Research helps unlock gene secrets of autosomal dominant nocturnal frontal lobe epilepsy

Research helps unlock gene secrets of autosomal dominant nocturnal frontal lobe epilepsy

In a national research partnership, Dr Sarah Heron from the University of South Australia's Sansom Research Institute, epilepsy research group, has been working to map the genes responsible for a rare form of epilepsy - autosomal dominant nocturnal frontal lobe epilepsy (ADNFLE).

Dr Heron and her team's latest research to identify a new gene for this form of epilepsy has been published in this month.  

She says while ADNFLE affects a relatively rare group of people, the symptoms and impact of the condition can be devastating.

"ADNFLE usually develops in childhood and characterised by clusters of seizures during sleep," Dr Heron says.

 "It can have an association with cognitive deficits and or psychiatric comorbidity.

 "Our research has identified that mutations in the sodium-gated potassium channel gene KCNT1 cause severe autosomal dominant nocturnal frontal lobe epilepsy and associated intellectual and or psychiatric disability."

UniSA's epilepsy research group is led by Associate Professor Leanne Dibbens.  The gener-discovery research has been undertaken with support from the National Health and Medical Research Council of Australia and in collaboration with researchers at The University of Melbourne's Clinical College's Epilepsy Research Centre.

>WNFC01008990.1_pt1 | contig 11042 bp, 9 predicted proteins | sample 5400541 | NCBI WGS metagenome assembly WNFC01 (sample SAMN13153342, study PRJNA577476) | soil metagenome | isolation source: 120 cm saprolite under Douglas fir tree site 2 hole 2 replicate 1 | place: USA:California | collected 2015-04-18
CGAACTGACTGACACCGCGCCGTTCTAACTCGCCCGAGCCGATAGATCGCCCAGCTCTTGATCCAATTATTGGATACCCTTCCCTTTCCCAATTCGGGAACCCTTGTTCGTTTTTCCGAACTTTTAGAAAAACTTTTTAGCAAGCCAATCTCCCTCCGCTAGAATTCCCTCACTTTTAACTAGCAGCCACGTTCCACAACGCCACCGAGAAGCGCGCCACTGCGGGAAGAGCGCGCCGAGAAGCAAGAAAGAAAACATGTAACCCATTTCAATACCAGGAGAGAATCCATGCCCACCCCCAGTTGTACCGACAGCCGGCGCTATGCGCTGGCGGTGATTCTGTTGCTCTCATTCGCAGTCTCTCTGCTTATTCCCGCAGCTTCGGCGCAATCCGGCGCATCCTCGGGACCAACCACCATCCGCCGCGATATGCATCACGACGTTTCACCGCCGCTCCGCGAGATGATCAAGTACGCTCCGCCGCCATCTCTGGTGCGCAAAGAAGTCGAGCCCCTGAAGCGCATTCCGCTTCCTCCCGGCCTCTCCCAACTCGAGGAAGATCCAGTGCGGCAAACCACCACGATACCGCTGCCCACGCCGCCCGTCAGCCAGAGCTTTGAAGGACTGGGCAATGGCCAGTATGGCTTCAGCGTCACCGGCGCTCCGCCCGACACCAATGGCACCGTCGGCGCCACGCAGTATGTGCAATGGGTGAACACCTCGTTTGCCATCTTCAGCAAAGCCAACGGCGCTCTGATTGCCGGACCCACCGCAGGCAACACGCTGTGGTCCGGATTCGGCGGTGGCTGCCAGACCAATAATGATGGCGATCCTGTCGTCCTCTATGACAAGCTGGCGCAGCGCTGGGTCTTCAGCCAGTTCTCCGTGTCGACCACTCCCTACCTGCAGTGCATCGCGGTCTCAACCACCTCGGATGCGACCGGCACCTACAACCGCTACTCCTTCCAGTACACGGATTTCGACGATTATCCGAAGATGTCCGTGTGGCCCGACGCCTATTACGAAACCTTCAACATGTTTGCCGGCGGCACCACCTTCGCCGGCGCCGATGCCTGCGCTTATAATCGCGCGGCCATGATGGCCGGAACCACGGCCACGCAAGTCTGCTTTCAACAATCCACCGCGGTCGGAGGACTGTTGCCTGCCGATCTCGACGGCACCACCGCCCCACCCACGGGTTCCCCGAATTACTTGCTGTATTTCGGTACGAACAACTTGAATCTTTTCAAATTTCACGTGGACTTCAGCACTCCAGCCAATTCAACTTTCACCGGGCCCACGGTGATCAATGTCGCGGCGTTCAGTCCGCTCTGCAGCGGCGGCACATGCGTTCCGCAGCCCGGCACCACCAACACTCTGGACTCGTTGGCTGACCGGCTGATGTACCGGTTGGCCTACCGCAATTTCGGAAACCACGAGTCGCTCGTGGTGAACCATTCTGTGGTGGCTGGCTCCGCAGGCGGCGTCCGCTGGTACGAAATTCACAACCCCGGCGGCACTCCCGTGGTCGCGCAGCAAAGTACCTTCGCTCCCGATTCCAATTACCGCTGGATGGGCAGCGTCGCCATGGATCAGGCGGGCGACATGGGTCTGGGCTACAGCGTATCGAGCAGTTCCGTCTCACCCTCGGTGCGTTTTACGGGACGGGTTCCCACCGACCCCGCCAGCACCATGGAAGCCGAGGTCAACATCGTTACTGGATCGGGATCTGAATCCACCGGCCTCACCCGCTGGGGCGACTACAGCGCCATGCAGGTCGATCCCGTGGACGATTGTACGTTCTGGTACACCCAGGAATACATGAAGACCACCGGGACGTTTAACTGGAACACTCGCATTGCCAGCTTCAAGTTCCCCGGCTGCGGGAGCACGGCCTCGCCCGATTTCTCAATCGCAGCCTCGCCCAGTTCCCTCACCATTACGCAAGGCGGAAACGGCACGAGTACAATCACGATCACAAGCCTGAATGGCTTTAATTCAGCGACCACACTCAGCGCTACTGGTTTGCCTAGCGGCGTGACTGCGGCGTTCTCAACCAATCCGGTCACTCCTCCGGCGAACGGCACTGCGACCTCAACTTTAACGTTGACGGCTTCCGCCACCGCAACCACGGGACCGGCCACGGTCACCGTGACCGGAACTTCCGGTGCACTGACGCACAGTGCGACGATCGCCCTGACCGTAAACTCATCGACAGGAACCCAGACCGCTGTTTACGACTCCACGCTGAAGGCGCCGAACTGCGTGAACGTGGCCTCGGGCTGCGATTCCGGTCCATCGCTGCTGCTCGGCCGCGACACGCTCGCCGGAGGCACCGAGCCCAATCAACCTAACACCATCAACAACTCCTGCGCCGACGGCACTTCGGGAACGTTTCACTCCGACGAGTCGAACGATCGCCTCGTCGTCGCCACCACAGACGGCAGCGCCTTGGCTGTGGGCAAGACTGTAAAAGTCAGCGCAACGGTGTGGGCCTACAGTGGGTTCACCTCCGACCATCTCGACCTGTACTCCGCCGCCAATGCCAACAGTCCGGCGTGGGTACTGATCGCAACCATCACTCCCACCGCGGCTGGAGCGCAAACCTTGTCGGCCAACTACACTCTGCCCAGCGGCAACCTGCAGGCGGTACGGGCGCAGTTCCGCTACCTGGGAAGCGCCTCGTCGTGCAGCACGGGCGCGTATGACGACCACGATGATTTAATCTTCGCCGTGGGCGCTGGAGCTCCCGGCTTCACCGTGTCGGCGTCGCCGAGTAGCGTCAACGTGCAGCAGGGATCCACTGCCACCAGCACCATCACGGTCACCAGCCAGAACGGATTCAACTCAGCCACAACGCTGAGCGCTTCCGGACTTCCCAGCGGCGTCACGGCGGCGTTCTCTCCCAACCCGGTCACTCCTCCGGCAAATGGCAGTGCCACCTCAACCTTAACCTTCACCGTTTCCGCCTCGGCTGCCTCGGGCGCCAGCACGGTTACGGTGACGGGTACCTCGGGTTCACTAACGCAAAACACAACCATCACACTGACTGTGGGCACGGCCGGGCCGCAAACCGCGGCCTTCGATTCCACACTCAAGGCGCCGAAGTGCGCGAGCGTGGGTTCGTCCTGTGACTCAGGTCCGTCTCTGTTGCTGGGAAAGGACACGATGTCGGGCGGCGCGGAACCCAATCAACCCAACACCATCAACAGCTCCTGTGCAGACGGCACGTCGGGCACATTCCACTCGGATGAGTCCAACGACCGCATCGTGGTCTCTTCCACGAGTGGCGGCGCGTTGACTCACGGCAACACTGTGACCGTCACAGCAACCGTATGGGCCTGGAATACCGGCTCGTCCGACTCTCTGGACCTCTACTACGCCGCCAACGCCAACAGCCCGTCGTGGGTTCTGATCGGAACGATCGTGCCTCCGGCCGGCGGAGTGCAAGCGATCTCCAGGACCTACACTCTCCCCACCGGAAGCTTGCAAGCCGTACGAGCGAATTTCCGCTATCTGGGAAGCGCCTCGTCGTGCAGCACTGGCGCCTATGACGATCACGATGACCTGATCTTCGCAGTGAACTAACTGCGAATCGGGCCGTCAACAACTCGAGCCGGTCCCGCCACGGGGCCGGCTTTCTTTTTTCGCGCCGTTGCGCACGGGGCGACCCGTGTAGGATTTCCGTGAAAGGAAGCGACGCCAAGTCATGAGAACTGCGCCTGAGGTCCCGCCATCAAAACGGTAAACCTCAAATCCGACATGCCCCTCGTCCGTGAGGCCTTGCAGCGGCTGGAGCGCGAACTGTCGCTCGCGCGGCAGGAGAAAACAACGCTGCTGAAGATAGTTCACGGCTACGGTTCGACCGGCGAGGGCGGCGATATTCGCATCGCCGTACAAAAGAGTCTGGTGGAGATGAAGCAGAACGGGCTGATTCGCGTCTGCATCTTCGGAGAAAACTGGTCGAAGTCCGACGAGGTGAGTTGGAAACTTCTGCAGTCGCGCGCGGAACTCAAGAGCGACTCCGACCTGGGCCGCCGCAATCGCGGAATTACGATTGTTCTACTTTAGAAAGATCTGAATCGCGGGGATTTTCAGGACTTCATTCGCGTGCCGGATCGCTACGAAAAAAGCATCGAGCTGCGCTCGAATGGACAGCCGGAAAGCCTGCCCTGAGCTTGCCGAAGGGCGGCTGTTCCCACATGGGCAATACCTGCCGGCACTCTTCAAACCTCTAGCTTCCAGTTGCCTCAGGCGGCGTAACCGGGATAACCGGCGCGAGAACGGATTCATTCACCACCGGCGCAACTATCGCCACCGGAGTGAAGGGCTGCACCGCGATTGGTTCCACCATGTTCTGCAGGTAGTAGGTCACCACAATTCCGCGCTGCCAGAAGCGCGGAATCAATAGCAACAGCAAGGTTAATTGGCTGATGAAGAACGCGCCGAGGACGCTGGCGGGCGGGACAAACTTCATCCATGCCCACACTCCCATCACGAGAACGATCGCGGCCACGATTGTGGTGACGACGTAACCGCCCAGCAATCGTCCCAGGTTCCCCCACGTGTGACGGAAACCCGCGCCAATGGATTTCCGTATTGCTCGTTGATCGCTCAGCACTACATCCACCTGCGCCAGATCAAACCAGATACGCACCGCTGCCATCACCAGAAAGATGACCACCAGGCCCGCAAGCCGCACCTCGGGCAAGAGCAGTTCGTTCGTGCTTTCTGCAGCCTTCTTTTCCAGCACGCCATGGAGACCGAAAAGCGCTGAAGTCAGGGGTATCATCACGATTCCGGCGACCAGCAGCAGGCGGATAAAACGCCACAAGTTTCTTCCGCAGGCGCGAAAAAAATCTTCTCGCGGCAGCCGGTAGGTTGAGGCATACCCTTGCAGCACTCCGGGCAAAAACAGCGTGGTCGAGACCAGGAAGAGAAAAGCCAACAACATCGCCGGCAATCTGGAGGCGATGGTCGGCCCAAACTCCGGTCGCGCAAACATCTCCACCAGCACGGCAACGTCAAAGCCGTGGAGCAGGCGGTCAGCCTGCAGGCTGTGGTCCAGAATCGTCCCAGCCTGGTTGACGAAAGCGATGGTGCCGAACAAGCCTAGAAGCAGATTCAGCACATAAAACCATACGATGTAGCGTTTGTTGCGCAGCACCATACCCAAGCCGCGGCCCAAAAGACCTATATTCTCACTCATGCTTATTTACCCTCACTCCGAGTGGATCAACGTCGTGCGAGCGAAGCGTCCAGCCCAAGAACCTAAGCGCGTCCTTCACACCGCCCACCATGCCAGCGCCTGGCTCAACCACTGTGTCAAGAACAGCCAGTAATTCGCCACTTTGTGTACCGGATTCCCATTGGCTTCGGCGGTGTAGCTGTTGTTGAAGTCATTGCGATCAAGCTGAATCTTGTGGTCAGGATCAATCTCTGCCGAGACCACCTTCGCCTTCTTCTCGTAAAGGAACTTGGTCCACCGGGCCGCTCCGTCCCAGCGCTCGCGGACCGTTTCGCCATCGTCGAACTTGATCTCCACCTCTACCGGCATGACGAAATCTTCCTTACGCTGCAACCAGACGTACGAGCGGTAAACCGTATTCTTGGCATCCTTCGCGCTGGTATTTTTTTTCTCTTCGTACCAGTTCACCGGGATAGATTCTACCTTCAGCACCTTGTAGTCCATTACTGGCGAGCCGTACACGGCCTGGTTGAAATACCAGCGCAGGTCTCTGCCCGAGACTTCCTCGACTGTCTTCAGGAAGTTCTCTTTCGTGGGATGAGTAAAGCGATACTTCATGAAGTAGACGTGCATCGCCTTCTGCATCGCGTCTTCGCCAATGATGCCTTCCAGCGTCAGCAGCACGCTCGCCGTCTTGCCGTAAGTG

Dr Heron says the identification of the gene has important implications for and also for understanding more about the full spectrum of epilepsy disorders.

add to favorites email to friend print save as pdf

Related Stories

Recommended for you

Science of romantic relationships includes gene factor

Nov 23, 2014

(Medical Xpress)—Adolescents worry about passing tests, winning games, lost phones, fractured bones—and whether or not they will ever really fall in love. Three Chinese researchers have focused on that ...

Stress reaction may be in your dad's DNA, study finds

Nov 21, 2014

Stress in this generation could mean resilience in the next, a new study suggests. Male mice subjected to unpredictable stressors produced offspring that showed more flexible coping strategies when under ...

User comments

Please sign in to add a comment. Registration is free, and takes less than a minute. Read more

Click here to reset your password.
Sign in to get notified via email when new comments are made.